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Insights // 24 September 2021

Are Foreign Marriages Recognised in the UK?

Tasha Bevan-Stewart and Natasha Hood, in our Family Law team, explain how foreign marriages are recognised and treated in the UK.

Recognition of foreign marriages in Family Law

Do courts in England and Wales recognise foreign marriages? Will courts allow me to divorce here if I got married overseas?

These are questions that might arise if you are contemplating divorce but got married in another country.

Typically, courts in England and Wales recognise foreign marriages if the marriage is a legally recognised marriage in the country where you were married (this may include marriages formed by local customs), both parties had capacity to get married and the marriage was permitted by the country.

Whilst the law in England and Wales prevents marriages from close relations and marriages where one party is already married, your marriage may still be recognised in England and Wales if the marriage is legal in the country where the marriage occurred and if the marriage is permitted by the law of the country in which the parties are domiciled (i.e. the country of your permanent home or to which you intend to return).

If you get married abroad the marriage does not need to be, nor can it be, registered in England and Wales. As such, it is important to have evidence of the marriage, which will generally be in the form of a marriage certificate.

Is it possible to marry abroad and divorce in England and Wales?

In most cases it is possible to issue divorce proceedings in England and Wales even if you were married abroad. Proceedings may be issued in England and Wales if the marriage was lawful in the country where the marriage took place and one of the following conditions apply:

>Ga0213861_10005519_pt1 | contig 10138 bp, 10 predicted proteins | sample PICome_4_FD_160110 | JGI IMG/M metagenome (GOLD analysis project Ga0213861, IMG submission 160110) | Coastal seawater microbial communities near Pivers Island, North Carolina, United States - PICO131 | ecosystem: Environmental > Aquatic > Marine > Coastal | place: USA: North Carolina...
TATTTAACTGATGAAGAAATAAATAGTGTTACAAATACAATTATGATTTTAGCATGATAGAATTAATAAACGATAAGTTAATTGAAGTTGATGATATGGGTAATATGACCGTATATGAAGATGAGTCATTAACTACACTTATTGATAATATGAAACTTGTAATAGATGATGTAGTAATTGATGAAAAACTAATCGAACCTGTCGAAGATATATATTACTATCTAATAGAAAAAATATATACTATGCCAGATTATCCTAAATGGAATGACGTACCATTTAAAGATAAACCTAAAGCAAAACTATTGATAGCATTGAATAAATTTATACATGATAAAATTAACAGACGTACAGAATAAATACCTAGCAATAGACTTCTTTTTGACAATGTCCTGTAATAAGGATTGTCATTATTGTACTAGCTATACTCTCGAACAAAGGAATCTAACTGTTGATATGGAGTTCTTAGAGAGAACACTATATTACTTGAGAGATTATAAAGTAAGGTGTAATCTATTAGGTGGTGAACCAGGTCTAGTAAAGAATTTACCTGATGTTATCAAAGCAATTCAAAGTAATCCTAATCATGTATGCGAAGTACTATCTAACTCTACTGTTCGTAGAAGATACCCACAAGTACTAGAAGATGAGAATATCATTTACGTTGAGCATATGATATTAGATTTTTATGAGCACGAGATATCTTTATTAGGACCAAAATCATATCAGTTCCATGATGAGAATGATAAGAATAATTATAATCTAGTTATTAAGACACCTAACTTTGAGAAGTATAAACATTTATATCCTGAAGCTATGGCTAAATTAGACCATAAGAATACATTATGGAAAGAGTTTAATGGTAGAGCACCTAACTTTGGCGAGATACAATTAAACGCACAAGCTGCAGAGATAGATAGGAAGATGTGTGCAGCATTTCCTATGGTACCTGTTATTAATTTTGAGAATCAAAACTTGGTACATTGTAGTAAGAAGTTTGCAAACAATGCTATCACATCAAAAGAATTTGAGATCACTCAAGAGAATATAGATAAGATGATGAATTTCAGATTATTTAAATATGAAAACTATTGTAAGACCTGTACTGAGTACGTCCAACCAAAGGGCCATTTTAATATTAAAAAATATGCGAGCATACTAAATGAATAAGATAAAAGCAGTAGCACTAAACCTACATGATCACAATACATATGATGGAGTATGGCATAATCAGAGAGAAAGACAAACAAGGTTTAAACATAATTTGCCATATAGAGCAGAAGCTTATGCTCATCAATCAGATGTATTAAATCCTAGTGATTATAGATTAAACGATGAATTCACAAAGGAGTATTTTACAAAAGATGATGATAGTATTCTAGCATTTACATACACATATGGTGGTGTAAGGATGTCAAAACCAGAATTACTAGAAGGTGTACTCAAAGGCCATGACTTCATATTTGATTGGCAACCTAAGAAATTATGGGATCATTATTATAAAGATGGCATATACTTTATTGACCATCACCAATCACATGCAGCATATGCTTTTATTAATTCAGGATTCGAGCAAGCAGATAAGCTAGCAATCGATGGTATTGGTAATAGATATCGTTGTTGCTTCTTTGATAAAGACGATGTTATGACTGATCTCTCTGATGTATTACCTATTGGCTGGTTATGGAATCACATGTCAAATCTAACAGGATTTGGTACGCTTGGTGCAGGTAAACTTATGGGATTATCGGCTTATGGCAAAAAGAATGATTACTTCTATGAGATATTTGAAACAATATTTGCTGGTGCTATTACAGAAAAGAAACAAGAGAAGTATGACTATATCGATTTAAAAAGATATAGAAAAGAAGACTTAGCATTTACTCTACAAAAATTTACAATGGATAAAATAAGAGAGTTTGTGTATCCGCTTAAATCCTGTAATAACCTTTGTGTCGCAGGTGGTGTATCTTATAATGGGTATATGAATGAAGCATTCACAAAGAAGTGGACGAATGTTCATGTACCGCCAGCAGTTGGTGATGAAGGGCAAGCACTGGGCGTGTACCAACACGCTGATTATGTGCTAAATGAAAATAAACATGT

Both you and your spouse are habitually resident in England and Wales; Both you and your spouse were last habitually resident in England and Wales, and one of you still resides here; Your spouse is habitually resident in England and Wales; You are habitually resident in England and Wales and have resided here for a year; You are habitually resident in England and Wales and have resided here for 6 months and you are also domiciled in England and Wales; Both you and your spouse are domiciled in England and Wales.

You are habitually resident in the country where you have established a permanent home or where you spend most of your time.

If you meet any one of the above conditions you are entitled to issue apply for a divorce in England and Wales. You may find our blog article, 'Overseas Divorce, Annulment or Legal Separation' of interest. Please see our blog article, ‘A Helpful Guide to Divorce’ for more information.

For further information or legal advice, please contact law@blandy.co.uk or call 0118 951 6800. 

This article is intended for the use of clients and other interested parties. The information contained in it is believed to be correct at the date of publication, but it is necessarily of a brief and general nature and should not be relied upon as a substitute for specific professional advice.

Tasha Bevan-Stewart

Tasha Bevan-Stewart

Partner, Family Law

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Natasha Hood

Natasha Hood

Trainee Solicitor

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